B. 5:12-21: Our assurance is based on our union with Christ.

C. 61-23: Addressing the problem of sin.

C. 7:1-25: Addressing the problem of law.

B. 8:1-17: Our assurance is based on our union with Christ.

A. 8:18-39: The assurance of future glory.

Clearly a new theme has begun here in chapter 5.


What difference does it make to view the book this way?

It leads us to de-emphasize sanctification and re-emphasize the neglected doctrine of glorification.

Why in the world would anyone want to de-emphasize sanctification with so much moral decline in the world today and in the church? Don’t you think we should be preaching more about holiness? Shouldn’t we preach more about sanctification?

NO! I am convinced that our current generation has been far too obsessed with our own sanctification and it has not made us any holier.

The reason why we are obsessed with sanctification is because sin has made us a self-absorbed people. Therefore, we are naturally inclined to think more about HOW WE ARE DOING, and then we are about what GOD HAS DONE.

If this outline teaches us anything, it teaches us that the way to promote sanctification is to preach justification. The way to promote the obedience of faith is to preach justification by faith. The way to promote holiness is to preach the gospel.

When you really understand what God has done for you on the cross of Christ and it secures your hope of glory, then sanctification is the natural consequence of exulting in those truths.

And when I say “natural consequence” I do not mean to say it happens easily or automatically. Many things by nature happen through blood, sweat, and tears. We must fight and put to death the deeds of the flesh (Rom. 8:13), but the point is that by meditation on and exulting in the result of our justification (we will be glorified) we receive the joyful strength that we need to fight that sin.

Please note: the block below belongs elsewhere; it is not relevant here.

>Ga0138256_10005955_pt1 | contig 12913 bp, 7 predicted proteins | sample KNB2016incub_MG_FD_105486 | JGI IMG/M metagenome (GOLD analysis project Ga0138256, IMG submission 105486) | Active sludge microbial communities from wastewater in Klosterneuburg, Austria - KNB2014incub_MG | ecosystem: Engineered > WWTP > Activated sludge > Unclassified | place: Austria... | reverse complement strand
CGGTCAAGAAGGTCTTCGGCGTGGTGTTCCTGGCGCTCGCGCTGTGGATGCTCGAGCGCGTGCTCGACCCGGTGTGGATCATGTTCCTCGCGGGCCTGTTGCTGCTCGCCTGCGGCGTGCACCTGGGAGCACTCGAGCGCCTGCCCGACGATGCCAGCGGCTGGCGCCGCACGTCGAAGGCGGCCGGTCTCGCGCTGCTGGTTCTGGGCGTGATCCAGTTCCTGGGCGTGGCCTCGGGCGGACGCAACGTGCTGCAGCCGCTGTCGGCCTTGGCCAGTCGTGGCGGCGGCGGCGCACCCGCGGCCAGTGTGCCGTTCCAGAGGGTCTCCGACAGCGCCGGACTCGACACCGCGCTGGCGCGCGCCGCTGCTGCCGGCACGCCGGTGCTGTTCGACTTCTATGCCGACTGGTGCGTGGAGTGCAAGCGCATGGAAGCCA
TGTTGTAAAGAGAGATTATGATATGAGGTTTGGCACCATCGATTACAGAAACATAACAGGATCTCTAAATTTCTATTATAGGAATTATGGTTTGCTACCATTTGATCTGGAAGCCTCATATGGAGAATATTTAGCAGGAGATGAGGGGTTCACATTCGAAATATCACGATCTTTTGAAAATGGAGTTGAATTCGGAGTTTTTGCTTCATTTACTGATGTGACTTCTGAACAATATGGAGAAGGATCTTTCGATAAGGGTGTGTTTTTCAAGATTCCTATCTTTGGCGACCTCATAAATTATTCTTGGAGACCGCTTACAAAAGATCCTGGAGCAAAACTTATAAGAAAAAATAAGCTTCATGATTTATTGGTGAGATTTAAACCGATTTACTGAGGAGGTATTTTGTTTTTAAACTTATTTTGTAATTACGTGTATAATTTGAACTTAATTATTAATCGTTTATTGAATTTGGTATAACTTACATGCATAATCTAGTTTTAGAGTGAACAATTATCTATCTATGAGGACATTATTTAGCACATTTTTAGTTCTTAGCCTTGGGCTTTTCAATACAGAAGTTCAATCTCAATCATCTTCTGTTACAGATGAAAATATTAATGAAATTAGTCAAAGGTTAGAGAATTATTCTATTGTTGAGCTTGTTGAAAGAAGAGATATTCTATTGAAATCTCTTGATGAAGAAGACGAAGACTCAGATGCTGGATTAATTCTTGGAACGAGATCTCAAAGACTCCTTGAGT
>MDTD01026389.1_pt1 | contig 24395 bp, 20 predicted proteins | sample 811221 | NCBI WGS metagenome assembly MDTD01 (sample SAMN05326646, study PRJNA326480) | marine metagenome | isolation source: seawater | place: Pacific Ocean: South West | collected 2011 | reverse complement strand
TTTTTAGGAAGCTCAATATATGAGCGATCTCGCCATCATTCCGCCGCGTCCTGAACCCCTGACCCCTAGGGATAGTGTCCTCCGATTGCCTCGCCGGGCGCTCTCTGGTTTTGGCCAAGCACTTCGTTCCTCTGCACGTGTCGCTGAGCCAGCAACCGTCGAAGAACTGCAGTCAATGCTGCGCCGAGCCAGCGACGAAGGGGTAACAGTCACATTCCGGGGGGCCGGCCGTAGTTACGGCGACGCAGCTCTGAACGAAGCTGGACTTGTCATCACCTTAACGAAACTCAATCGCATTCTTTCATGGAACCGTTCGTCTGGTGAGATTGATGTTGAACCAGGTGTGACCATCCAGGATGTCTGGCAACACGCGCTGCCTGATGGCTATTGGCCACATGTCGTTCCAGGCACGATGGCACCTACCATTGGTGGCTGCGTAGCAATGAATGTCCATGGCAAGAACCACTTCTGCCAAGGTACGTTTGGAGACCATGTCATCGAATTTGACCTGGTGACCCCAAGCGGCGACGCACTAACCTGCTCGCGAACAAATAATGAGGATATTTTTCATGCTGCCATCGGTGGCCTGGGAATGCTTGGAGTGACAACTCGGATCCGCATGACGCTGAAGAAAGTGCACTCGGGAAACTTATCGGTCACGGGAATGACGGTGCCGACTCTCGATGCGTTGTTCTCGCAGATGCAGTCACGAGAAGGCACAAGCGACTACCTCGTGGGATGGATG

Thinking too much about your sanctification is not good for your sanctification. The way to escape the corruption of the world caused by lust is by trusting in God’s great and precious promises (2 Peter 1:4). 1 John 3:3 says that whoever has this hope in them purifies themselves. It is hope that leads to and produces holiness.

The way to become assured of the certainty of your future hope in glory is to think much about you past justification. Those he justified, he also glorified. Therefore, we can joyfully, confidentially, and freely go about killing our sin.

Sanctification is just stage 1 of glorification. In the book of Romans we see that our assurance of future glory is the overarching them of chapters 5-8 and sanctification is a smaller aspect of a greater truth than we self-absorbed moderns like to make it.

This post comes from a sermon by Mike Shea and the audio can be found here.


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Filed under Justification by Faith, Romans, Sanctification, Sermons, The Gospel